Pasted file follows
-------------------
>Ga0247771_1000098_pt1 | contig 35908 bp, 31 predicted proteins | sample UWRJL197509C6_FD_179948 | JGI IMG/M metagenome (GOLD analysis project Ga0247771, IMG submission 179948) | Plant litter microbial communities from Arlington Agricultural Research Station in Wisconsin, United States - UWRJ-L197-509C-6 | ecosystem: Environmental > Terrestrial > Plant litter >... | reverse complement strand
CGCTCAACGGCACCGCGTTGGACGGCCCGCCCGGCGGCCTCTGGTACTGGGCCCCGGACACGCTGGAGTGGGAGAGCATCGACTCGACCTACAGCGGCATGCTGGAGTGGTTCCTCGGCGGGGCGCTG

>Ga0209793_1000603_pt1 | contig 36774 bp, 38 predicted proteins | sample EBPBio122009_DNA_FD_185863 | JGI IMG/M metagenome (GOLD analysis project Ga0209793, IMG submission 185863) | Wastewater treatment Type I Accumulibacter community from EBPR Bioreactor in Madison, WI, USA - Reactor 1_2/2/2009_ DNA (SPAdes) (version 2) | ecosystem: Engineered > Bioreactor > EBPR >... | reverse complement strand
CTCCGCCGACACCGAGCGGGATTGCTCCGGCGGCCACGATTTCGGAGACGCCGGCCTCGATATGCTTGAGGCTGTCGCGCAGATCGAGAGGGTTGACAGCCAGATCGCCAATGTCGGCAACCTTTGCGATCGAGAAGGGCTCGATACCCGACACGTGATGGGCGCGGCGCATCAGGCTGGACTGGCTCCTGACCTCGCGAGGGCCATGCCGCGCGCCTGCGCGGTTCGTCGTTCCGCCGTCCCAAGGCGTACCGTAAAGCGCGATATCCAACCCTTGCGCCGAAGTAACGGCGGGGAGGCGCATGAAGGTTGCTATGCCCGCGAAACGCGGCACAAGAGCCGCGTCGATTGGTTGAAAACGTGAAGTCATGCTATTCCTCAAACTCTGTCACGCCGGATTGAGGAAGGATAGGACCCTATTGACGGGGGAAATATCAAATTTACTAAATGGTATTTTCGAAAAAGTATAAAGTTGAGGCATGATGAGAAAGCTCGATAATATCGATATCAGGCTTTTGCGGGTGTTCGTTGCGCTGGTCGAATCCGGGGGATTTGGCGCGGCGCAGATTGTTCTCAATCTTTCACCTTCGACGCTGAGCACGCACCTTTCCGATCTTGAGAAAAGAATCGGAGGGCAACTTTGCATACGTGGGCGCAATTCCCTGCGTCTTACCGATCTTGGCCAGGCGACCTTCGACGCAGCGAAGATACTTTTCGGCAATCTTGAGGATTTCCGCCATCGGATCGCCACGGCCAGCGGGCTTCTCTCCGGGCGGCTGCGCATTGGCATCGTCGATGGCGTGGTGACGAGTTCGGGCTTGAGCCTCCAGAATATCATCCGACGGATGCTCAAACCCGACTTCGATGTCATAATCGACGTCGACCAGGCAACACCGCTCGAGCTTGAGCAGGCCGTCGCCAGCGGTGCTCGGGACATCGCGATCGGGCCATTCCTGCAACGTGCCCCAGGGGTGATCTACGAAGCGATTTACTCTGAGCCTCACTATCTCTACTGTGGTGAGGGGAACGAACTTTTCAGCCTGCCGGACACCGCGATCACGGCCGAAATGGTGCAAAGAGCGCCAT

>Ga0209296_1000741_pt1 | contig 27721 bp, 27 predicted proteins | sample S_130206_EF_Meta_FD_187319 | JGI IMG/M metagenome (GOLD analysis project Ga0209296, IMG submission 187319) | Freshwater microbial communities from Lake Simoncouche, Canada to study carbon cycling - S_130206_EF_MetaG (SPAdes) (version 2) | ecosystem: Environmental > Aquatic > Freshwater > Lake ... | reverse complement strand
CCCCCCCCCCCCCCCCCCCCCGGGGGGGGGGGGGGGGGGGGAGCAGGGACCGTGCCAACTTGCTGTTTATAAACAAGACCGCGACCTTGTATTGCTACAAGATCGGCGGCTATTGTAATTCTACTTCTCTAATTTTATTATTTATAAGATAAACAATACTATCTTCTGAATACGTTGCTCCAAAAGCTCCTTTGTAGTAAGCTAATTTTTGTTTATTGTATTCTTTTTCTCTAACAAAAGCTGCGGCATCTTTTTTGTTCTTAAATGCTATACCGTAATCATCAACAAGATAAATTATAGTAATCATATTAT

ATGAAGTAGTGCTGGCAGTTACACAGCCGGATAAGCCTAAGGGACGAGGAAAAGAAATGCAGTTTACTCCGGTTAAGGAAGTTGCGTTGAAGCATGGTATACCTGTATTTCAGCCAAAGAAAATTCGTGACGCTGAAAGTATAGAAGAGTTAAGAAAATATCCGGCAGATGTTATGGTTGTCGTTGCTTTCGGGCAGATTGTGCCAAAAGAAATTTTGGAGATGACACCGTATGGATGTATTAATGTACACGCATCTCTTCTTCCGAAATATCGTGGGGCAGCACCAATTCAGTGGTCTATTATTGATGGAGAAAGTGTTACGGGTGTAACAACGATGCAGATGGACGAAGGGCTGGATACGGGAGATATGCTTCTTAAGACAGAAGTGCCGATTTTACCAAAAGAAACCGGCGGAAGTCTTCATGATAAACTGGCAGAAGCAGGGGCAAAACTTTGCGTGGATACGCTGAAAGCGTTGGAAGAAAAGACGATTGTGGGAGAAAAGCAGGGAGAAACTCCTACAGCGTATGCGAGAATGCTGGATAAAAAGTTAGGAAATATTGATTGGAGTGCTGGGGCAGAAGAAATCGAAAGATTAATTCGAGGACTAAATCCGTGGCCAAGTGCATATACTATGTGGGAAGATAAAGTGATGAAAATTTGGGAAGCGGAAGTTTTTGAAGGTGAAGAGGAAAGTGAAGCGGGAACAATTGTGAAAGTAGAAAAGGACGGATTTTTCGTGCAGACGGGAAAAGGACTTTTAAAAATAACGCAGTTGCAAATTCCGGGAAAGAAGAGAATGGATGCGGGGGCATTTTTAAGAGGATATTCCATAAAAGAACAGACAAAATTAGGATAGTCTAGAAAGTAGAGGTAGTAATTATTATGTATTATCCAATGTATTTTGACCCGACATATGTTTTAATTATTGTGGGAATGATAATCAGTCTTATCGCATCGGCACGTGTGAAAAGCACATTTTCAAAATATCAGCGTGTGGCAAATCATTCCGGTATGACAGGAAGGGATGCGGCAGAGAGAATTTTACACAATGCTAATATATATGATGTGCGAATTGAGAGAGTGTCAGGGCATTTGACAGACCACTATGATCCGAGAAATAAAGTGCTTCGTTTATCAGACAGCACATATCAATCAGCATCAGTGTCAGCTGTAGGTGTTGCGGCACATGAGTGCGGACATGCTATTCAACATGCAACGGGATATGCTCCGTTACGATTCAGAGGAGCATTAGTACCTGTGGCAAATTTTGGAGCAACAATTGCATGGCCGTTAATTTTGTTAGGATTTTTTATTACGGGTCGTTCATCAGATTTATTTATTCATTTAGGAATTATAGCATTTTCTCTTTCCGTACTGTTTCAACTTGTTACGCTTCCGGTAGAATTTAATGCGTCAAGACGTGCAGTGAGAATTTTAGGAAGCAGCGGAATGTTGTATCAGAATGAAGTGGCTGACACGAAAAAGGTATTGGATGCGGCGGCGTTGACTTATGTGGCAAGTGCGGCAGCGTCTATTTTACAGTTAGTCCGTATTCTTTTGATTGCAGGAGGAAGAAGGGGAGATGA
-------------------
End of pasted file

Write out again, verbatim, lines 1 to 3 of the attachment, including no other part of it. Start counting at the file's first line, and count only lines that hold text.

>Ga0247771_1000098_pt1 | contig 35908 bp, 31 predicted proteins | sample UWRJL197509C6_FD_179948 | JGI IMG/M metagenome (GOLD analysis project Ga0247771, IMG submission 179948) | Plant litter microbial communities from Arlington Agricultural Research Station in Wisconsin, United States - UWRJ-L197-509C-6 | ecosystem: Environmental > Terrestrial > Plant litter >... | reverse complement strand
CGCTCAACGGCACCGCGTTGGACGGCCCGCCCGGCGGCCTCTGGTACTGGGCCCCGGACACGCTGGAGTGGGAGAGCATCGACTCGACCTACAGCGGCATGCTGGAGTGGTTCCTCGGCGGGGCGCTG

>Ga0209793_1000603_pt1 | contig 36774 bp, 38 predicted proteins | sample EBPBio122009_DNA_FD_185863 | JGI IMG/M metagenome (GOLD analysis project Ga0209793, IMG submission 185863) | Wastewater treatment Type I Accumulibacter community from EBPR Bioreactor in Madison, WI, USA - Reactor 1_2/2/2009_ DNA (SPAdes) (version 2) | ecosystem: Engineered > Bioreactor > EBPR >... | reverse complement strand